Acho que existem outras questões além da chuva conforme o link para o artigo. Não conheço outras cidades no Canadá portanto não posso dizer muito a respeito. How do you feel about it?
Jennifer Fox: Goodbye Vancouver, you should go and love yourself
I’ve been involved in an abusive relationship for the past eight years and I’m finally breaking free.
I fell in love with Vancouver back in the 1990s, when it was a city of SkullSkates and hippies. I moved here in 2009 before the glass-condo boom had really taken off.
Since then I’ve had lots of good reasons to break up with the city I once loved — precarious work, low wages, unaffordable housing, the city’s terrible dating scene and social isolation. But then again, it’s not uncommon for the abused to ignore the signs. We struggle until we can’t struggle anymore. And then we move.
Yes, I’m breaking up with you Vancouver and moving back to the east coast.
I feel exactly like Justin Bieber, “My mama don’t like you and she likes everyone. And I never like to admit that I was wrong. I’ve been so caught up in my job, I didn’t see what’s going on.”
True. I’ve been caught up in my job and believing that if I just worked a little harder things would get easier.
It’s time to admit that I was wrong. I have three university degrees, exceptional experience and a broad skill set, yet I’ve had to make do with five different contract positions over eight years.
Sure, I managed to pay rent on a 380-square-foot apartment and eat takeout sushi once in while, but I definitely haven’t saved for retirement or been able to afford to give birth yet. I’ve spent most of my 30s on the west coast (land of economic opportunities?) while I watched my friends on the east coast (with less education than me) buy four-bedroom houses and multiple cars.
Sure, they shovel snow, but they also run across the street to borrow sugar from the neighbours. They trade gardening tips with the elders living next door. Their children play in the backyard. They are happy and connected.
In Vancouver I’m lucky to get a hello in an elevator.
You’ve disappointed a lot of people, Vancouver, and the smart ones have already left. There has been a net loss of 25- to 44-year-olds from Vancouver in recent years — more than 1,000 of those folks every year since 2012.
Meanwhile, the poor ones can’t afford to leave — 31.5 per cent of single adults in Vancouver are living in poverty.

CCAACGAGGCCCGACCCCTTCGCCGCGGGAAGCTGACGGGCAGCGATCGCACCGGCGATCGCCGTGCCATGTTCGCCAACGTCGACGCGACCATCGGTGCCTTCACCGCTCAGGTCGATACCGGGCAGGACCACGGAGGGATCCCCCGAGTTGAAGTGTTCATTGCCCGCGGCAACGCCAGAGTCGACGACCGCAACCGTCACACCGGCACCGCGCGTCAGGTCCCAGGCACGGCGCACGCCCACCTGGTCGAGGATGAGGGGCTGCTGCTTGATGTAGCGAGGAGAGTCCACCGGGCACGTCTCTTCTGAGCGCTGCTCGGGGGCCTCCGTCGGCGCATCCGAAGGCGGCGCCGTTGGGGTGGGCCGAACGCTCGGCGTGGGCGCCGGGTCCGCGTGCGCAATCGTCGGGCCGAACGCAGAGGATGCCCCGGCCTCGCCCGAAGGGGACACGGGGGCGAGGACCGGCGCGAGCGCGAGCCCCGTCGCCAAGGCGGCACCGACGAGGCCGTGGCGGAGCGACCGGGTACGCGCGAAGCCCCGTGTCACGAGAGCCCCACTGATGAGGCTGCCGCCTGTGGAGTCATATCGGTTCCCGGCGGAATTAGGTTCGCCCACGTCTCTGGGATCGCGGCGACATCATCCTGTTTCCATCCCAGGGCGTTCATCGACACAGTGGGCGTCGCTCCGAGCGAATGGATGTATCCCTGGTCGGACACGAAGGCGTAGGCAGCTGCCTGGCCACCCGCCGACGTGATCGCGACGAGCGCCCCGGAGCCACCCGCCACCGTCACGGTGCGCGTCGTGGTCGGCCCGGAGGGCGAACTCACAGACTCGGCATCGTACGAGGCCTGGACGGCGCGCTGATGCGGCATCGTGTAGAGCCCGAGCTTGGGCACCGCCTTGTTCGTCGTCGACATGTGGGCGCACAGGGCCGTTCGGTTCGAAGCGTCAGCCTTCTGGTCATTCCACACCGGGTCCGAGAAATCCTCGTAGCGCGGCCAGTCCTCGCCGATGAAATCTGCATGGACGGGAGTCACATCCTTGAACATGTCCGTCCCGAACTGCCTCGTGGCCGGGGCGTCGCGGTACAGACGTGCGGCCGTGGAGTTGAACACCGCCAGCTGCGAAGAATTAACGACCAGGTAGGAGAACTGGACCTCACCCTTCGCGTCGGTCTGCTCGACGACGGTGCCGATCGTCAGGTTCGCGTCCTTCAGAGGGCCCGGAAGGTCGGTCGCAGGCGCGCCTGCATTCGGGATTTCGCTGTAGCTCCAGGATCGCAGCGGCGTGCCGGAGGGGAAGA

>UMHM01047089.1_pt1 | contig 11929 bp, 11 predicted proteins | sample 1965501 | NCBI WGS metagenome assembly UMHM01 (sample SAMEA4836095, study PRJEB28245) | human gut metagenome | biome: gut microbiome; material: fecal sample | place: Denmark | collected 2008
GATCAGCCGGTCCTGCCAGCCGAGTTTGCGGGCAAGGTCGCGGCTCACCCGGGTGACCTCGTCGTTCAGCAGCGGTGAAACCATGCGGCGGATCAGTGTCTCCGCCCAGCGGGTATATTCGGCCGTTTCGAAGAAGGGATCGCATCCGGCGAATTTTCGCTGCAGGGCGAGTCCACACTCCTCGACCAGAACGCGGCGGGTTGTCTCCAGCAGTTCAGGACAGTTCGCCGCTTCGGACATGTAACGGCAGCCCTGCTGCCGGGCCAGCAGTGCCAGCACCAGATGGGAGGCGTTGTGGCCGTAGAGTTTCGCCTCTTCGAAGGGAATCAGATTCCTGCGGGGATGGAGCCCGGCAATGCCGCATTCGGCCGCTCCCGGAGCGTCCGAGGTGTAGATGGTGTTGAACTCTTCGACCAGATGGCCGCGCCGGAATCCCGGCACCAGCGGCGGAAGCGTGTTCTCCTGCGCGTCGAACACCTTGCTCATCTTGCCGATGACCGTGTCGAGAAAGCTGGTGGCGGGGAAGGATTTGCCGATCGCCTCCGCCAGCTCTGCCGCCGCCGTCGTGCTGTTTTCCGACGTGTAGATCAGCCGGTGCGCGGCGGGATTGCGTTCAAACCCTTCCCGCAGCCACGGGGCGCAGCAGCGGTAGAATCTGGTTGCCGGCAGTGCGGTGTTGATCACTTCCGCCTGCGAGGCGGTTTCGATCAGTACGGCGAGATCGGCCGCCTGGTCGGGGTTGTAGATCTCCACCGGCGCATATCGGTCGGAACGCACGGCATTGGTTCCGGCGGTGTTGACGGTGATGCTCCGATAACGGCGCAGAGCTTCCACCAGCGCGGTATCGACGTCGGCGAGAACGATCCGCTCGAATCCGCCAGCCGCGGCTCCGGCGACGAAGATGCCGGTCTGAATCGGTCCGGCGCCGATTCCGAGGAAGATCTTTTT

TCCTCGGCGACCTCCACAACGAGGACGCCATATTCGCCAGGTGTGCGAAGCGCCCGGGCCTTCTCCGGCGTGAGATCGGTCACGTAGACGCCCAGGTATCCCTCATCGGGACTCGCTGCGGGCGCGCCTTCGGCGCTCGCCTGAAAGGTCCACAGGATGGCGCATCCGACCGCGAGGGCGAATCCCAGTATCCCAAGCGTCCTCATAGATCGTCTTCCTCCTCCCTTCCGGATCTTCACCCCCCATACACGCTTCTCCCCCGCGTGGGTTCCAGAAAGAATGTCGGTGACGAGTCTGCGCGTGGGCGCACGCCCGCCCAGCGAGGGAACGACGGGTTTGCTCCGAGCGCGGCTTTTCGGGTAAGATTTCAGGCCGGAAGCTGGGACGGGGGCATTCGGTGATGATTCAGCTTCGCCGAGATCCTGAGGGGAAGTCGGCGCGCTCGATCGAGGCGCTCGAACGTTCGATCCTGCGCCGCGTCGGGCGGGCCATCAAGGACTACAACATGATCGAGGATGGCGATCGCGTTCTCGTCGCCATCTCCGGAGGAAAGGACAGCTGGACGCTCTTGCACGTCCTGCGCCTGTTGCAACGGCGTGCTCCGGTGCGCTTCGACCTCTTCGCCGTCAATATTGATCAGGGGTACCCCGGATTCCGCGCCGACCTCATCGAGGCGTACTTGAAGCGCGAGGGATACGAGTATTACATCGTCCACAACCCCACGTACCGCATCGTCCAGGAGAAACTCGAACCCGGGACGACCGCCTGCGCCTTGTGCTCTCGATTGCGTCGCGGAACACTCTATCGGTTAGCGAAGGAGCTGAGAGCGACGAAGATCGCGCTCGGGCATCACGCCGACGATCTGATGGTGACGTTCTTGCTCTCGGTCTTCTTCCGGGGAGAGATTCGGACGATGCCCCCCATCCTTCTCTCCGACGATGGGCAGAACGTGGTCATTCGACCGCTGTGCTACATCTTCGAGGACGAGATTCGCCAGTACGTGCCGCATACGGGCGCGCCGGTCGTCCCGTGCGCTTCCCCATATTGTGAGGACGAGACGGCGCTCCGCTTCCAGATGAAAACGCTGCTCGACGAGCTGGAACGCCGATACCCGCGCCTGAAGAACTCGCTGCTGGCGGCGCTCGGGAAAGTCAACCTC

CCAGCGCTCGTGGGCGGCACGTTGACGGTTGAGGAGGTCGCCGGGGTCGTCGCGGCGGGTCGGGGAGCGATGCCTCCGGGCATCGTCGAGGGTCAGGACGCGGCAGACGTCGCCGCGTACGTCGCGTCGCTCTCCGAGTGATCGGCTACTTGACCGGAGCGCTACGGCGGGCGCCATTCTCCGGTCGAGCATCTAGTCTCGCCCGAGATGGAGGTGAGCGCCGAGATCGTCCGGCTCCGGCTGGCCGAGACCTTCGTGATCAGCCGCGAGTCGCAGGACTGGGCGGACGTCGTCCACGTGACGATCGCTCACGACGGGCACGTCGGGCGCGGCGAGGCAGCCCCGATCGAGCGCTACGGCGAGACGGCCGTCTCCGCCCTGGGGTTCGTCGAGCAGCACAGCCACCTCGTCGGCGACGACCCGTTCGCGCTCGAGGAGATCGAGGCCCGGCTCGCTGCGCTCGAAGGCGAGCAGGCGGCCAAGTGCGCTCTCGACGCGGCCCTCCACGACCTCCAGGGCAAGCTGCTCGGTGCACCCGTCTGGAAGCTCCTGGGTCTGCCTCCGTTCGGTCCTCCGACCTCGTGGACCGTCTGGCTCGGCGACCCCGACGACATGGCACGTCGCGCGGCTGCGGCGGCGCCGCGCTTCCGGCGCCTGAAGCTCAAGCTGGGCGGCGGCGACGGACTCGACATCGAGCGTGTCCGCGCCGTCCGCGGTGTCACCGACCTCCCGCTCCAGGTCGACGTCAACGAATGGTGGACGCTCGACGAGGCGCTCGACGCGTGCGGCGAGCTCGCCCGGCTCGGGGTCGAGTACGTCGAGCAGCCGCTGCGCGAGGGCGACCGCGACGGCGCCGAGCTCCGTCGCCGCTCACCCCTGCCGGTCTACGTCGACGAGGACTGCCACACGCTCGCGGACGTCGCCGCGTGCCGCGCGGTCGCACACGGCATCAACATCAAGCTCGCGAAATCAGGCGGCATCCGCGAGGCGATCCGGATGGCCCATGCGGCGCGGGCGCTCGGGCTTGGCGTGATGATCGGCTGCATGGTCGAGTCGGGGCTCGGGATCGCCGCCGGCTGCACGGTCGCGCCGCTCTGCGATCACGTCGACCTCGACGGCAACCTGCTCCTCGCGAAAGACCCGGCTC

And the ones like me? Expect a Dear John letter from them soon, too, because they’re barely hanging on. Even high-profile tech companies like Hootsuite can no longer recruit qualified people.
So, goodbye, Vancouver. You have lost a politically engaged citizen and a Big Sisters volunteer. You have lost a social-justice advocate and a caring neighbour.
I’m leaving because I can’t afford to live here anymore. I can’t afford to pay rent and utilities that increase every year when my salary does not. I can’t afford to wait 23 years — the average time it takes to save for a down payment — for a home in this city.
I can’t afford to delay having children any longer. I can’t afford the time it takes me to commute or the extreme effort it takes to make friends in a city of growing isolation and disconnection.
And no, it’s not me. It’s you.
Your people and politicians have failed me. You can throw some blame on your older brother, the province, too.
All provincial parties have remained silent on plans to fix the broken housing market. B.C. now has the lowest minimum wage and highest child poverty rates in the country. That really makes those braggy “The Best Place on Earth” licence plates come alive!
But you’ve got lots to be proud of, after all. B.C.’s economy outpaced all other provinces this year. And with house prices accelerating 24.5 per cent last year, congratulations Vancouver, you are now the top-performing luxury real estate market in the world.
I can tell you’re delighted. You look in the mirror, fix your beautiful hair and call yourself one of the “most livable cities” on the planet — maybe even “The Greenest City.”
But those of us who are leaving know the truth. And in the wise words of the Biebs, “If you like the way you look that much, maybe you should go and love yourself.”
Jennifer Fox is a founding member of the Association for Generational Equity and co-ordinates Generation Squeeze social media activities at gensqueeze.ca. She’s moving to Halifax.